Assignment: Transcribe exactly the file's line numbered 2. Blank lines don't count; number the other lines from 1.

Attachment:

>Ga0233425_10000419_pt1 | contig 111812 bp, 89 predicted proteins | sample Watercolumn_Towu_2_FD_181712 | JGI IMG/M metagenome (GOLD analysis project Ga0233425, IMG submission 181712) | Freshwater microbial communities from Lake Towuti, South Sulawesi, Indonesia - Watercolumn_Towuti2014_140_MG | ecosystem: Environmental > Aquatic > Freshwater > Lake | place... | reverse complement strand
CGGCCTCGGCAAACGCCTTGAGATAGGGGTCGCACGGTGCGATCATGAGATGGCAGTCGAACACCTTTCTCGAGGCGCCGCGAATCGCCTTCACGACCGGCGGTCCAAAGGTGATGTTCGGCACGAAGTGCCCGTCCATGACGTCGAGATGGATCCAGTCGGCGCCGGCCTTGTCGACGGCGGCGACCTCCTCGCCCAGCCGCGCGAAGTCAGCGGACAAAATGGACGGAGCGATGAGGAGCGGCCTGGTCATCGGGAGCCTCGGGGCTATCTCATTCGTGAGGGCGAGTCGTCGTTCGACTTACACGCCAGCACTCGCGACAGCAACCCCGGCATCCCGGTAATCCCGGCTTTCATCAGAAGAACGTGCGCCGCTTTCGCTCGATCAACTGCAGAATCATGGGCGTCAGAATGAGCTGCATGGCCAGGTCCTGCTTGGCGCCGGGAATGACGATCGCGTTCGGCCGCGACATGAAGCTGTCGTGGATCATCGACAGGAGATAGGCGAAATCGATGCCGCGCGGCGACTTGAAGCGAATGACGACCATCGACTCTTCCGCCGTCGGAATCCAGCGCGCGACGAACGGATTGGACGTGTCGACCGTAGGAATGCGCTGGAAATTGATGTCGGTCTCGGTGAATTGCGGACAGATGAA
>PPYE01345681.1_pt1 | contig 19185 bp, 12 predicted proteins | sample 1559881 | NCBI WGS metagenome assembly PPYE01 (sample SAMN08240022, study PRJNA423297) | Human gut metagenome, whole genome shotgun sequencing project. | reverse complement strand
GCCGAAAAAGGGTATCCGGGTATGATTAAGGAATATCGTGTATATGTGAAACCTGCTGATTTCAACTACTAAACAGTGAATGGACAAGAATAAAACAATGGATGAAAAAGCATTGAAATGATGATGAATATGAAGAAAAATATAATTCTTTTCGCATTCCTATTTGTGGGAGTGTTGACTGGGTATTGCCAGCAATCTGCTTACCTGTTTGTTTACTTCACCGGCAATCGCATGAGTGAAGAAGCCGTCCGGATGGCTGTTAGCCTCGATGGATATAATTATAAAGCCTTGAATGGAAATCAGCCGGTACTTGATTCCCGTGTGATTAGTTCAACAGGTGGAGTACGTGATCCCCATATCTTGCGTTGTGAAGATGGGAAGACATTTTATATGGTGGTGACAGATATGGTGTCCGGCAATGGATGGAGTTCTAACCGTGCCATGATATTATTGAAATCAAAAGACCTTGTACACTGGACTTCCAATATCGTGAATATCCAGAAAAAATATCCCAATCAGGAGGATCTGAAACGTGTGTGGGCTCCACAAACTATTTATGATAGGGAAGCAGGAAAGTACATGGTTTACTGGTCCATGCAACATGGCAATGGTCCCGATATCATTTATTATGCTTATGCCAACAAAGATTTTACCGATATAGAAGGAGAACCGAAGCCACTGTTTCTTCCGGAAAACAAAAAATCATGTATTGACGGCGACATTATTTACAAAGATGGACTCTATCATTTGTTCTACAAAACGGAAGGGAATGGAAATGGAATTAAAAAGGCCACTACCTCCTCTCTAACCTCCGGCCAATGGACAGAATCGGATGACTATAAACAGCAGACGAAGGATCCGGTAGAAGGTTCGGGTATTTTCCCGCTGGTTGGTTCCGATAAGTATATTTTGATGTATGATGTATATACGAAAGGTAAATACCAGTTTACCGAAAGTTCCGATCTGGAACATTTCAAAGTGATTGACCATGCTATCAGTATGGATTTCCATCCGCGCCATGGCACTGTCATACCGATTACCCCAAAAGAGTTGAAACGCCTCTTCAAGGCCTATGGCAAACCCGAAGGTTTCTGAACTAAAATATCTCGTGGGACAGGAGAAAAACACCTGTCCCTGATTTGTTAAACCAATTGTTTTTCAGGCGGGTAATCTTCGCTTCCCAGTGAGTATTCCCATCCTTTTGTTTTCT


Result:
CGGCCTCGGCAAACGCCTTGAGATAGGGGTCGCACGGTGCGATCATGAGATGGCAGTCGAACACCTTTCTCGAGGCGCCGCGAATCGCCTTCACGACCGGCGGTCCAAAGGTGATGTTCGGCACGAAGTGCCCGTCCATGACGTCGAGATGGATCCAGTCGGCGCCGGCCTTGTCGACGGCGGCGACCTCCTCGCCCAGCCGCGCGAAGTCAGCGGACAAAATGGACGGAGCGATGAGGAGCGGCCTGGTCATCGGGAGCCTCGGGGCTATCTCATTCGTGAGGGCGAGTCGTCGTTCGACTTACACGCCAGCACTCGCGACAGCAACCCCGGCATCCCGGTAATCCCGGCTTTCATCAGAAGAACGTGCGCCGCTTTCGCTCGATCAACTGCAGAATCATGGGCGTCAGAATGAGCTGCATGGCCAGGTCCTGCTTGGCGCCGGGAATGACGATCGCGTTCGGCCGCGACATGAAGCTGTCGTGGATCATCGACAGGAGATAGGCGAAATCGATGCCGCGCGGCGACTTGAAGCGAATGACGACCATCGACTCTTCCGCCGTCGGAATCCAGCGCGCGACGAACGGATTGGACGTGTCGACCGTAGGAATGCGCTGGAAATTGATGTCGGTCTCGGTGAATTGCGGACAGATGAA